The Earth orbits the Sun once every 365 days, or one full year. It does this while whizzing through the vacuum of space at break-neck speeds of up to 110,000 kilometers per hour. Many of us take the Earth’s orbit around the Sun for granted, but as it turns out, life would be different (if not entirely nonexistent) if the Earth stopped orbiting the star at the center of our solar system.
How quickly would life perish? It really depends on how quickly the Earth stopped orbiting the Sun. In a hypothetical impossibility, if the Earth stopped abruptly in place, then we’d all go flying into outer space with the similar flinging effect of being ejected from a car during a sudden car accident – only with much more force. If it happened over time, however, then some models predict that most life forms would perish after approximately two months.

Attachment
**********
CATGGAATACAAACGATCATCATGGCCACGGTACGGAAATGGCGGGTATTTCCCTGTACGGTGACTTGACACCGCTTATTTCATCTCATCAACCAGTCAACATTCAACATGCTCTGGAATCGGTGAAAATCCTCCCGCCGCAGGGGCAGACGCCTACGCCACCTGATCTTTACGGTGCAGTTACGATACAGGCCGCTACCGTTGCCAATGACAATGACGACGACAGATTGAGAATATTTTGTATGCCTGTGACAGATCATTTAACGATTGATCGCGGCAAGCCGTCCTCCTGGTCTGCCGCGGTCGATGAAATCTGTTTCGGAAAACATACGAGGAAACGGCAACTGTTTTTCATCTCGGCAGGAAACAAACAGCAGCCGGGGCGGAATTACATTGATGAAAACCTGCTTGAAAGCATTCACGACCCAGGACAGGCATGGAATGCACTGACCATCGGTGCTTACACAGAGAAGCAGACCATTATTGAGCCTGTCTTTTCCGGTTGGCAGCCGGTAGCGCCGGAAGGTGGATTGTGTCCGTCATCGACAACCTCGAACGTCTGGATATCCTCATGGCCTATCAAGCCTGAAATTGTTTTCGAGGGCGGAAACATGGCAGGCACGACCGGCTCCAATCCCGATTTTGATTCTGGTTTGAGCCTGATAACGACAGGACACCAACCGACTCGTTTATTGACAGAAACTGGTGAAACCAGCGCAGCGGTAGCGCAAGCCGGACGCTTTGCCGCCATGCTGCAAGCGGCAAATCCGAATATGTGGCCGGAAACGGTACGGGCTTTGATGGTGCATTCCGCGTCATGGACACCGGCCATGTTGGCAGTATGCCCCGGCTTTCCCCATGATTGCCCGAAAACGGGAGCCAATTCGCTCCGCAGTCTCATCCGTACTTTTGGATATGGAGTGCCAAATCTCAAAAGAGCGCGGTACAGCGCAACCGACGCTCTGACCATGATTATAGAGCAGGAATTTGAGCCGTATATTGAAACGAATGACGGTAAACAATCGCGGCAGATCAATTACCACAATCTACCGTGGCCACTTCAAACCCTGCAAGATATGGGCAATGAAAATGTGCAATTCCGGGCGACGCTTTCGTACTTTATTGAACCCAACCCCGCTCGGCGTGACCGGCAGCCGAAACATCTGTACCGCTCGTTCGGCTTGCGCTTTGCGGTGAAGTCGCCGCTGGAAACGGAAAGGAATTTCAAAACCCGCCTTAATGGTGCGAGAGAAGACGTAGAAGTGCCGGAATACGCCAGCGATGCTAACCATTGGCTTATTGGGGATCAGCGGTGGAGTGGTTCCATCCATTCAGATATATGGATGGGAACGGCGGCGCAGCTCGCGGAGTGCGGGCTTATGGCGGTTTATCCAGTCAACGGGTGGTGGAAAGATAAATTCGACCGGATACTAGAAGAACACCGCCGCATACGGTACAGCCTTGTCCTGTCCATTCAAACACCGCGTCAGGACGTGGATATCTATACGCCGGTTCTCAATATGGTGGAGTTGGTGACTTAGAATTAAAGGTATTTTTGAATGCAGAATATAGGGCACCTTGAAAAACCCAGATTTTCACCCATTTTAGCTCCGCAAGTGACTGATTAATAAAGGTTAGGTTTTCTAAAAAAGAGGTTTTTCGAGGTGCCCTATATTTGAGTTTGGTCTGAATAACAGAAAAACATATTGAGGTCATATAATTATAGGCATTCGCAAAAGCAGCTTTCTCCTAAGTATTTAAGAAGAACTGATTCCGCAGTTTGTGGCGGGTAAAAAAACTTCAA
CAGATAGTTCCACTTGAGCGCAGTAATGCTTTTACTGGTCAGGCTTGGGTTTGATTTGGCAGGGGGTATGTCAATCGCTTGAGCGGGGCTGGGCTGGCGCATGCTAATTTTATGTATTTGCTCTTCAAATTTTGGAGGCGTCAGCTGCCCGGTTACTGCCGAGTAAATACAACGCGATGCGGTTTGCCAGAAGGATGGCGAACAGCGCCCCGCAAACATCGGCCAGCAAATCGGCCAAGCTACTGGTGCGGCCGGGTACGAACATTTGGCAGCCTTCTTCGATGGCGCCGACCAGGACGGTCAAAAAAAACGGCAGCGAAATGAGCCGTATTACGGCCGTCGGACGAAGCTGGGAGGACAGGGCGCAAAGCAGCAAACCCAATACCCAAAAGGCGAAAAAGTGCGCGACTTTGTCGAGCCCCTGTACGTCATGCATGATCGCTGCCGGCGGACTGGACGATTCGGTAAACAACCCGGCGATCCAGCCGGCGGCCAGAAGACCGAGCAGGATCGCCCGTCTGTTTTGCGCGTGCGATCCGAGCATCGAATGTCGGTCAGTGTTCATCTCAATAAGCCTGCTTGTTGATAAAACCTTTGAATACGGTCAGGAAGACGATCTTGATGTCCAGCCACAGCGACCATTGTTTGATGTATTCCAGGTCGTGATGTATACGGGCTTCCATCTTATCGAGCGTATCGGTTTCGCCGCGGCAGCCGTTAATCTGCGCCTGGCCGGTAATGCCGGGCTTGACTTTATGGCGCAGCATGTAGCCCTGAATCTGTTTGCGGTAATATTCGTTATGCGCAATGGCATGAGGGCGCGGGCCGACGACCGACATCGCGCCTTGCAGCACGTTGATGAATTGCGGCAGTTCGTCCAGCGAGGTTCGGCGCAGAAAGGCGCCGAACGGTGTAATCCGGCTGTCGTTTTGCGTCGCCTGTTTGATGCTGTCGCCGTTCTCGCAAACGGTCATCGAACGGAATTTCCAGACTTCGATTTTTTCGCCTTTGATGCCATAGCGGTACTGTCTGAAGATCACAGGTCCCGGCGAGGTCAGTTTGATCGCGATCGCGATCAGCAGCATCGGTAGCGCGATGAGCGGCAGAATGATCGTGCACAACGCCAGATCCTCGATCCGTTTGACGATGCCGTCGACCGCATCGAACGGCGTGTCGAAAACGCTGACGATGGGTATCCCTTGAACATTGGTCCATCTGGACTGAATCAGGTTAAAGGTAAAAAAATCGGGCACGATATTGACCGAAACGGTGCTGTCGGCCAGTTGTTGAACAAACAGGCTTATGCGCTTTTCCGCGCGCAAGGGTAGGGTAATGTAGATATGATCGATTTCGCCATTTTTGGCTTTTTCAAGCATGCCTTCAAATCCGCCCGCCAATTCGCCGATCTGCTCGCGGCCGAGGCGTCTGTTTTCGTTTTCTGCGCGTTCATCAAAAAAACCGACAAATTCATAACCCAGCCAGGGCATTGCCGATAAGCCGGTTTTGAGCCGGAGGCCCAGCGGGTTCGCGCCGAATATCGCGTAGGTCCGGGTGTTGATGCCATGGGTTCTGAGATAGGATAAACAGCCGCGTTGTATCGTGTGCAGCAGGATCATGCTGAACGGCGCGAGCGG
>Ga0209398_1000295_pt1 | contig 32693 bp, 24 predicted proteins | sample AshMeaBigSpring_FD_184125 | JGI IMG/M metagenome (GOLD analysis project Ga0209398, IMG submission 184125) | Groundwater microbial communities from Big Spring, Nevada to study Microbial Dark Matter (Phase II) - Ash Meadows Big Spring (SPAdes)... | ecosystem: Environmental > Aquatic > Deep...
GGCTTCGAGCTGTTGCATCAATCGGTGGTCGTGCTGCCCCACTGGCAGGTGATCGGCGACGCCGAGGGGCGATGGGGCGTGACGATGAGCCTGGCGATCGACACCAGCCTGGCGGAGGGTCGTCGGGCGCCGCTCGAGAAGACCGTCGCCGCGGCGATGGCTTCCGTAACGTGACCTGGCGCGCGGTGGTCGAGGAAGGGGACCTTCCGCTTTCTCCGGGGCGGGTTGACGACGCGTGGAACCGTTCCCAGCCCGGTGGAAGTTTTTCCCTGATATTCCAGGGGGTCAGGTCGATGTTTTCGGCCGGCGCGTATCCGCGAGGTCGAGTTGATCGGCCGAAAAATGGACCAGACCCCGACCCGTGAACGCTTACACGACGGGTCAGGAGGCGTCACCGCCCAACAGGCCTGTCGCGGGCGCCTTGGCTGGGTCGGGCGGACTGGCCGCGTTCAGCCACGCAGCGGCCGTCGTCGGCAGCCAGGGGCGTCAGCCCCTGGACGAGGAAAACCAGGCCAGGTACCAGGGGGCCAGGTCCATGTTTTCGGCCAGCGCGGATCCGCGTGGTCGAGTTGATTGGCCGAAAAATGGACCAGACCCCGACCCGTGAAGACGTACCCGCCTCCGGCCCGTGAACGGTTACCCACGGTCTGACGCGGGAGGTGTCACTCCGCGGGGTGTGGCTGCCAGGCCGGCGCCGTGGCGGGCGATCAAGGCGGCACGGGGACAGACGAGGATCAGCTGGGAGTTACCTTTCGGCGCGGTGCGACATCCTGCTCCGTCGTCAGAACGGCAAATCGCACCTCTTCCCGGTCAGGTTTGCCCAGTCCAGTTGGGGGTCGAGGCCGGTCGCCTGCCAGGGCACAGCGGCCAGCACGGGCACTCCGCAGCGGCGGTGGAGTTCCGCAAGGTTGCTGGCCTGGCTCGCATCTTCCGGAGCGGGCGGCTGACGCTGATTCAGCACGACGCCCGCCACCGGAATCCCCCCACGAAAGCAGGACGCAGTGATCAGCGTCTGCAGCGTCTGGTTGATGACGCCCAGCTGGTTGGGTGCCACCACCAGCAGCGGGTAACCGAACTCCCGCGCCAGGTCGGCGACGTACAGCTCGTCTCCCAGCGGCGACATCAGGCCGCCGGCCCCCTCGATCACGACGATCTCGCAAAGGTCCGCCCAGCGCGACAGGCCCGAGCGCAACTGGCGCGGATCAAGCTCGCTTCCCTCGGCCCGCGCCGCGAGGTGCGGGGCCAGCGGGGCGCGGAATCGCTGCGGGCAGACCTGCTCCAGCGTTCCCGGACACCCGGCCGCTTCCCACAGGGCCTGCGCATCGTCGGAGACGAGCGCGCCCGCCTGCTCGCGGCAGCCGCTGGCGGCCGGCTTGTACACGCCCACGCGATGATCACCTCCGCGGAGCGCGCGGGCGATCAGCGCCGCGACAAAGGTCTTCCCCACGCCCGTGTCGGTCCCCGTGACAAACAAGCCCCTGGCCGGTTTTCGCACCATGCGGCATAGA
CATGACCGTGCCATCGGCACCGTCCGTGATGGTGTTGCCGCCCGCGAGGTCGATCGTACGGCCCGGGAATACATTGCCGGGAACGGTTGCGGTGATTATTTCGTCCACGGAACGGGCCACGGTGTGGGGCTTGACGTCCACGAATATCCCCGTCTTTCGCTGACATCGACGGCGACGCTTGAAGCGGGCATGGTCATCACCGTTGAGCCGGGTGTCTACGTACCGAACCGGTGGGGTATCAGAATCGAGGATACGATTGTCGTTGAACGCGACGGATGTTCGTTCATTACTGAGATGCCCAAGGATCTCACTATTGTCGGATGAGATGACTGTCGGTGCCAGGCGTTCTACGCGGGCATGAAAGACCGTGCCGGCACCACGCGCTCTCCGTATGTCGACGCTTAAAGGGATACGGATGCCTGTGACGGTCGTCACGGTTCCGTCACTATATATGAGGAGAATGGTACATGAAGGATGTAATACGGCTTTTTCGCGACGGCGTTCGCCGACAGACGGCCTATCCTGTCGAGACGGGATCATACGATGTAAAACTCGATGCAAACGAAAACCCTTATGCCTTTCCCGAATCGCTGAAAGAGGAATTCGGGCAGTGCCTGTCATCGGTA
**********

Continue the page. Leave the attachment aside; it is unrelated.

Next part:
The Sun’s gravity is constantly tugging on the Earth, and as it turns out, our planet’s orbit is the one act of force that fights that gravitational pull to lock us into a stable position in the solar system. If the planet’s orbit began to decelerate, then the gravitational pull would eventually over-power that force, resulting in an inward drift of our planet toward the Sun.
This drift would result in an exponential increase in the Earth’s temperature. It would start small, but things would quickly heat up so much that life would cease to exist. After passing Mercury’s line of orbit, Earth would be ripped apart by the Sun’s immense gravity, eventually ceasing to exist entirely.
Indeed, Earth’s seemingly insignificant orbit around our Sun is what maintains the fragile balances needed for life to exist.